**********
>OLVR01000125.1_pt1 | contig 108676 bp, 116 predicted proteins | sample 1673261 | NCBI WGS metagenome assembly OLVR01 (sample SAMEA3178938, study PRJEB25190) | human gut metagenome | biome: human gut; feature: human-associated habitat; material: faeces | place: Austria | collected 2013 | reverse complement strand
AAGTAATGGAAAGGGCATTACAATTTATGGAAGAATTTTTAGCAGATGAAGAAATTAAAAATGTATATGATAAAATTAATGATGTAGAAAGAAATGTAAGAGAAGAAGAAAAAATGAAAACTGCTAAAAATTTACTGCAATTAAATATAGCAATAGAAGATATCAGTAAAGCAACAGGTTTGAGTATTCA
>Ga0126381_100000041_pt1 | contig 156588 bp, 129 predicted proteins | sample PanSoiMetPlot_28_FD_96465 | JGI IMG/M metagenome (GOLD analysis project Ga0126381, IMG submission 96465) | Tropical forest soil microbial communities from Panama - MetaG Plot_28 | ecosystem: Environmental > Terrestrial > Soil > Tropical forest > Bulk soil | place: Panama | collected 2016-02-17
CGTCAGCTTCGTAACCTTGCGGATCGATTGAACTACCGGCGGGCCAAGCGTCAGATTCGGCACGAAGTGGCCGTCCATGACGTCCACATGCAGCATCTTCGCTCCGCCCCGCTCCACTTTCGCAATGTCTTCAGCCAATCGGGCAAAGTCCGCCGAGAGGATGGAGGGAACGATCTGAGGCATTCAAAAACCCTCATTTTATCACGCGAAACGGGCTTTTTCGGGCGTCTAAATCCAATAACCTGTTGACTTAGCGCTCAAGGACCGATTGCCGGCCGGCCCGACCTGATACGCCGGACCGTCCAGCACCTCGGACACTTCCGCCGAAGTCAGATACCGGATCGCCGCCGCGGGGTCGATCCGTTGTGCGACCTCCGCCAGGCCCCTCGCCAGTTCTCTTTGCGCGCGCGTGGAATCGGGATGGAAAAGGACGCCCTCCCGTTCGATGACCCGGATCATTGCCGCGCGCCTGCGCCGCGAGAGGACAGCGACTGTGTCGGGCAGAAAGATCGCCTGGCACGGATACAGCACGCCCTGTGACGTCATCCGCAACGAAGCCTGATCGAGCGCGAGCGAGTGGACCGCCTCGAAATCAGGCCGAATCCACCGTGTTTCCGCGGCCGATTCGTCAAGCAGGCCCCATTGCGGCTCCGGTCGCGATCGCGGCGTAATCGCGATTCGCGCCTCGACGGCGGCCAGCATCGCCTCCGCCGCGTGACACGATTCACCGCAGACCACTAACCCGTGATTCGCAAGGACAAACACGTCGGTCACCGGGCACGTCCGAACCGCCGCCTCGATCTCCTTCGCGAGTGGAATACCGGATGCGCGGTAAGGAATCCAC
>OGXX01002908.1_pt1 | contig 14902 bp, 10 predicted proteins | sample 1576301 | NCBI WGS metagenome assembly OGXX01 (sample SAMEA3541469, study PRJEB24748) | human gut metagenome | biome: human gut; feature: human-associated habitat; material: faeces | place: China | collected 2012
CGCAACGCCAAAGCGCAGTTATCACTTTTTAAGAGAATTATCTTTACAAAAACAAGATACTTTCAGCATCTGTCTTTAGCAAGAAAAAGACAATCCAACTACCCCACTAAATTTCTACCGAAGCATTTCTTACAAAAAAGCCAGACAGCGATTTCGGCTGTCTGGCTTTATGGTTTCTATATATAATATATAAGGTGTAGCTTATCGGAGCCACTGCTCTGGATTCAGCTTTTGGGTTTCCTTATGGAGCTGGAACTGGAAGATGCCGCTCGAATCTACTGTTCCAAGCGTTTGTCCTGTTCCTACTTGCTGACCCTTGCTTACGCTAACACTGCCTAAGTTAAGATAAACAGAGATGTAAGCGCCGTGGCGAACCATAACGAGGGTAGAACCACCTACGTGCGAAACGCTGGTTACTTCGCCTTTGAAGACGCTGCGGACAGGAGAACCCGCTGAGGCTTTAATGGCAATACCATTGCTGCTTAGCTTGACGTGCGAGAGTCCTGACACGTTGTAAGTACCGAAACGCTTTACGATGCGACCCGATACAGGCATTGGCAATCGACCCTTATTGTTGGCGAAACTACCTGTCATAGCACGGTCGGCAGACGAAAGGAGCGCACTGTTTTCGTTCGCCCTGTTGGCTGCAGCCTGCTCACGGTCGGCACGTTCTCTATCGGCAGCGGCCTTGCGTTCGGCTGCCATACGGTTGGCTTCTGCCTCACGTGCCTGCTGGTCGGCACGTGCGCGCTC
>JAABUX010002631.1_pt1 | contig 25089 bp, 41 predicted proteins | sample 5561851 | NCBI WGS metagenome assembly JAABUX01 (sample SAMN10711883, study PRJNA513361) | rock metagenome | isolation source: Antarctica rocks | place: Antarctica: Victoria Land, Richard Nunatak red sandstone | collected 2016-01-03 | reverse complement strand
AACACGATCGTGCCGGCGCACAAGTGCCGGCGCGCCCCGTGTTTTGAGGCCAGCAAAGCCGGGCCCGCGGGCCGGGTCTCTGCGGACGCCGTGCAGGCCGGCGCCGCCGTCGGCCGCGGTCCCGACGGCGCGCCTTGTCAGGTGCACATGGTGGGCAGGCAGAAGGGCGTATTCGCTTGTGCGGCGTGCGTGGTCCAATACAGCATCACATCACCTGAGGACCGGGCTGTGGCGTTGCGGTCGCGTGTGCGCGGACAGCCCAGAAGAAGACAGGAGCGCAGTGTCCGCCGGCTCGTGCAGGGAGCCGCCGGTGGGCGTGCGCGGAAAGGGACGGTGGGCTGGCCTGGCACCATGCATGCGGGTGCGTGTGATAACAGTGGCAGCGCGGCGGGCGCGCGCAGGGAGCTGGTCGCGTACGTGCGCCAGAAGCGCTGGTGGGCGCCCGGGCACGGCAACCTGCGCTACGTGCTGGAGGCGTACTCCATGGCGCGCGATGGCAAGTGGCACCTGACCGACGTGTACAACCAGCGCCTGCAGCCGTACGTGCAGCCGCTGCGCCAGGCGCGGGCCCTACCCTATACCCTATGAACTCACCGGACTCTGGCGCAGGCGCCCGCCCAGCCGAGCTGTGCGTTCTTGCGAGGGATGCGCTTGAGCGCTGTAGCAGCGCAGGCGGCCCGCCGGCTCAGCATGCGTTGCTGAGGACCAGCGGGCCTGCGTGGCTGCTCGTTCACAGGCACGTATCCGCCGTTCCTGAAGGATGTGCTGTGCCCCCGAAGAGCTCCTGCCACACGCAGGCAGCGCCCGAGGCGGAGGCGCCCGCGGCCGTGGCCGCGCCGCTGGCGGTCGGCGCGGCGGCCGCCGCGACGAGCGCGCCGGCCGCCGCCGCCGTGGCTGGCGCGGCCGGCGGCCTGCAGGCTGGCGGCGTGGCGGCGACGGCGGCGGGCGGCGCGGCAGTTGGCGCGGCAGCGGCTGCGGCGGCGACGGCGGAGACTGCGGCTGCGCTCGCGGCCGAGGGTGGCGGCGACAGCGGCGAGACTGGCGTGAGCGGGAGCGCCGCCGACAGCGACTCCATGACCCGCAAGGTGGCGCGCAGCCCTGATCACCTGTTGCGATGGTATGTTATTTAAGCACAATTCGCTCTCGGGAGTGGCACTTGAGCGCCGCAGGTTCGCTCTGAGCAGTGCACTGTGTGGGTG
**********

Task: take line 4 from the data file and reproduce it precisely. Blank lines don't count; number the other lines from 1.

CGTCAGCTTCGTAACCTTGCGGATCGATTGAACTACCGGCGGGCCAAGCGTCAGATTCGGCACGAAGTGGCCGTCCATGACGTCCACATGCAGCATCTTCGCTCCGCCCCGCTCCACTTTCGCAATGTCTTCAGCCAATCGGGCAAAGTCCGCCGAGAGGATGGAGGGAACGATCTGAGGCATTCAAAAACCCTCATTTTATCACGCGAAACGGGCTTTTTCGGGCGTCTAAATCCAATAACCTGTTGACTTAGCGCTCAAGGACCGATTGCCGGCCGGCCCGACCTGATACGCCGGACCGTCCAGCACCTCGGACACTTCCGCCGAAGTCAGATACCGGATCGCCGCCGCGGGGTCGATCCGTTGTGCGACCTCCGCCAGGCCCCTCGCCAGTTCTCTTTGCGCGCGCGTGGAATCGGGATGGAAAAGGACGCCCTCCCGTTCGATGACCCGGATCATTGCCGCGCGCCTGCGCCGCGAGAGGACAGCGACTGTGTCGGGCAGAAAGATCGCCTGGCACGGATACAGCACGCCCTGTGACGTCATCCGCAACGAAGCCTGATCGAGCGCGAGCGAGTGGACCGCCTCGAAATCAGGCCGAATCCACCGTGTTTCCGCGGCCGATTCGTCAAGCAGGCCCCATTGCGGCTCCGGTCGCGATCGCGGCGTAATCGCGATTCGCGCCTCGACGGCGGCCAGCATCGCCTCCGCCGCGTGACACGATTCACCGCAGACCACTAACCCGTGATTCGCAAGGACAAACACGTCGGTCACCGGGCACGTCCGAACCGCCGCCTCGATCTCCTTCGCGAGTGGAATACCGGATGCGCGGTAAGGAATCCAC